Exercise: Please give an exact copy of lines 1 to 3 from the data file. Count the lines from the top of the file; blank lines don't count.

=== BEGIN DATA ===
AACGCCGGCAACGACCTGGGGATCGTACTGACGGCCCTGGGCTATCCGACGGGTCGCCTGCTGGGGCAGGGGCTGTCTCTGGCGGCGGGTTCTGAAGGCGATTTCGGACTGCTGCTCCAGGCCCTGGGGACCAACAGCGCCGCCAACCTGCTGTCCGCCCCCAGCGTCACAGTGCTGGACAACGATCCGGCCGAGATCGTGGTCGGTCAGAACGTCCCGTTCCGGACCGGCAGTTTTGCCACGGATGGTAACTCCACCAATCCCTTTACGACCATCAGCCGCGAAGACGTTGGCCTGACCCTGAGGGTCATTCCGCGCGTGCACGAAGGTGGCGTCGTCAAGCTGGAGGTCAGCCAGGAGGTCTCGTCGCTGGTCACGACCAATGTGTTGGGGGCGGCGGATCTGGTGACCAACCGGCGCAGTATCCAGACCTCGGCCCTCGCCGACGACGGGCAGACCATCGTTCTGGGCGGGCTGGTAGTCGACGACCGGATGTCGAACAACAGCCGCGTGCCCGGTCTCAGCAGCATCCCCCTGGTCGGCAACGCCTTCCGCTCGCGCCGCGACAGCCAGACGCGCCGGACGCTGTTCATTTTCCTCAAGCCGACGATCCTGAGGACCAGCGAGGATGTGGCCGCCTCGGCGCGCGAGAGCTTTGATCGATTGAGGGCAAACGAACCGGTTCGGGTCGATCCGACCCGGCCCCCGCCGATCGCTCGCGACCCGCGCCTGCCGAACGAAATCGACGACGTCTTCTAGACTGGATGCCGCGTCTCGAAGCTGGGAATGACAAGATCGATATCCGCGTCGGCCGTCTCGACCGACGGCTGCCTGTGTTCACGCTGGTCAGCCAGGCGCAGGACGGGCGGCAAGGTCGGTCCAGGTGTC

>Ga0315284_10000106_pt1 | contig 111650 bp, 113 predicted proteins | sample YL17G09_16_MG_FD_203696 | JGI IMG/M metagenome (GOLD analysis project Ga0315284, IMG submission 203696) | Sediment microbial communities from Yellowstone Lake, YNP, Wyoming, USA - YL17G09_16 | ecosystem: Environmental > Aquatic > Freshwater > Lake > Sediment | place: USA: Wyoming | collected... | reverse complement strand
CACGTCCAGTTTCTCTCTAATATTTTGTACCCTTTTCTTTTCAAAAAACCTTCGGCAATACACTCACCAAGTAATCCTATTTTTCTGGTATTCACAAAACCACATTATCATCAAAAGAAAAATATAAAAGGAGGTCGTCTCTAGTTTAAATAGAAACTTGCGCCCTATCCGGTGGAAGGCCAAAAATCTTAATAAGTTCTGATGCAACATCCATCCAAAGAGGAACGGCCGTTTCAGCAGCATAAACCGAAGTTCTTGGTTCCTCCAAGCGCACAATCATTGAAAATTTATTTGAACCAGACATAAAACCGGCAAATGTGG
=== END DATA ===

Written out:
AACGCCGGCAACGACCTGGGGATCGTACTGACGGCCCTGGGCTATCCGACGGGTCGCCTGCTGGGGCAGGGGCTGTCTCTGGCGGCGGGTTCTGAAGGCGATTTCGGACTGCTGCTCCAGGCCCTGGGGACCAACAGCGCCGCCAACCTGCTGTCCGCCCCCAGCGTCACAGTGCTGGACAACGATCCGGCCGAGATCGTGGTCGGTCAGAACGTCCCGTTCCGGACCGGCAGTTTTGCCACGGATGGTAACTCCACCAATCCCTTTACGACCATCAGCCGCGAAGACGTTGGCCTGACCCTGAGGGTCATTCCGCGCGTGCACGAAGGTGGCGTCGTCAAGCTGGAGGTCAGCCAGGAGGTCTCGTCGCTGGTCACGACCAATGTGTTGGGGGCGGCGGATCTGGTGACCAACCGGCGCAGTATCCAGACCTCGGCCCTCGCCGACGACGGGCAGACCATCGTTCTGGGCGGGCTGGTAGTCGACGACCGGATGTCGAACAACAGCCGCGTGCCCGGTCTCAGCAGCATCCCCCTGGTCGGCAACGCCTTCCGCTCGCGCCGCGACAGCCAGACGCGCCGGACGCTGTTCATTTTCCTCAAGCCGACGATCCTGAGGACCAGCGAGGATGTGGCCGCCTCGGCGCGCGAGAGCTTTGATCGATTGAGGGCAAACGAACCGGTTCGGGTCGATCCGACCCGGCCCCCGCCGATCGCTCGCGACCCGCGCCTGCCGAACGAAATCGACGACGTCTTCTAGACTGGATGCCGCGTCTCGAAGCTGGGAATGACAAGATCGATATCCGCGTCGGCCGTCTCGACCGACGGCTGCCTGTGTTCACGCTGGTCAGCCAGGCGCAGGACGGGCGGCAAGGTCGGTCCAGGTGTC

>Ga0315284_10000106_pt1 | contig 111650 bp, 113 predicted proteins | sample YL17G09_16_MG_FD_203696 | JGI IMG/M metagenome (GOLD analysis project Ga0315284, IMG submission 203696) | Sediment microbial communities from Yellowstone Lake, YNP, Wyoming, USA - YL17G09_16 | ecosystem: Environmental > Aquatic > Freshwater > Lake > Sediment | place: USA: Wyoming | collected... | reverse complement strand
CACGTCCAGTTTCTCTCTAATATTTTGTACCCTTTTCTTTTCAAAAAACCTTCGGCAATACACTCACCAAGTAATCCTATTTTTCTGGTATTCACAAAACCACATTATCATCAAAAGAAAAATATAAAAGGAGGTCGTCTCTAGTTTAAATAGAAACTTGCGCCCTATCCGGTGGAAGGCCAAAAATCTTAATAAGTTCTGATGCAACATCCATCCAAAGAGGAACGGCCGTTTCAGCAGCATAAACCGAAGTTCTTGGTTCCTCCAAGCGCACAATCATTGAAAATTTATTTGAACCAGACATAAAACCGGCAAATGTGG